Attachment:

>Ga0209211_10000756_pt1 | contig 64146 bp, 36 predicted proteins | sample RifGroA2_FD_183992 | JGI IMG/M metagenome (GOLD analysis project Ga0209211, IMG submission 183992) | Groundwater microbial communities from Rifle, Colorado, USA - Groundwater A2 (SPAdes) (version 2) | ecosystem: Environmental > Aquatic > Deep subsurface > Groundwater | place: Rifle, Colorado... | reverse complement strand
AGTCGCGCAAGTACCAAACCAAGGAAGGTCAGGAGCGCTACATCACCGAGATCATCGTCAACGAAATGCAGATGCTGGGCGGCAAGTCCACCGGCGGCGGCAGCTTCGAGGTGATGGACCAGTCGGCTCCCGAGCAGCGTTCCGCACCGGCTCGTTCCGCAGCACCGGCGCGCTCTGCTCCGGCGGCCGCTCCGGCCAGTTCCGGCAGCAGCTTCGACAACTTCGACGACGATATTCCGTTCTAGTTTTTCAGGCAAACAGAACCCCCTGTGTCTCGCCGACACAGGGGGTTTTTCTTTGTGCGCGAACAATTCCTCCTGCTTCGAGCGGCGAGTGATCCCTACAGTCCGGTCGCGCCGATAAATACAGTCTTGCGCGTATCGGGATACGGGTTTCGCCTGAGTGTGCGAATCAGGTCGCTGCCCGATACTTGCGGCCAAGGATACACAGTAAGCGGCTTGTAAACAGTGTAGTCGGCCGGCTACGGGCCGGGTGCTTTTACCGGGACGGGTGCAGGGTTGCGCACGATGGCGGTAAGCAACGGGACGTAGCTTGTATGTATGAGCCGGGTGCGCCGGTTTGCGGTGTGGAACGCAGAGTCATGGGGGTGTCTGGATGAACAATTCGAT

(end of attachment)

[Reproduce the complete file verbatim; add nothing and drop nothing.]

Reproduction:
>Ga0209211_10000756_pt1 | contig 64146 bp, 36 predicted proteins | sample RifGroA2_FD_183992 | JGI IMG/M metagenome (GOLD analysis project Ga0209211, IMG submission 183992) | Groundwater microbial communities from Rifle, Colorado, USA - Groundwater A2 (SPAdes) (version 2) | ecosystem: Environmental > Aquatic > Deep subsurface > Groundwater | place: Rifle, Colorado... | reverse complement strand
AGTCGCGCAAGTACCAAACCAAGGAAGGTCAGGAGCGCTACATCACCGAGATCATCGTCAACGAAATGCAGATGCTGGGCGGCAAGTCCACCGGCGGCGGCAGCTTCGAGGTGATGGACCAGTCGGCTCCCGAGCAGCGTTCCGCACCGGCTCGTTCCGCAGCACCGGCGCGCTCTGCTCCGGCGGCCGCTCCGGCCAGTTCCGGCAGCAGCTTCGACAACTTCGACGACGATATTCCGTTCTAGTTTTTCAGGCAAACAGAACCCCCTGTGTCTCGCCGACACAGGGGGTTTTTCTTTGTGCGCGAACAATTCCTCCTGCTTCGAGCGGCGAGTGATCCCTACAGTCCGGTCGCGCCGATAAATACAGTCTTGCGCGTATCGGGATACGGGTTTCGCCTGAGTGTGCGAATCAGGTCGCTGCCCGATACTTGCGGCCAAGGATACACAGTAAGCGGCTTGTAAACAGTGTAGTCGGCCGGCTACGGGCCGGGTGCTTTTACCGGGACGGGTGCAGGGTTGCGCACGATGGCGGTAAGCAACGGGACGTAGCTTGTATGTATGAGCCGGGTGCGCCGGTTTGCGGTGTGGAACGCAGAGTCATGGGGGTGTCTGGATGAACAATTCGAT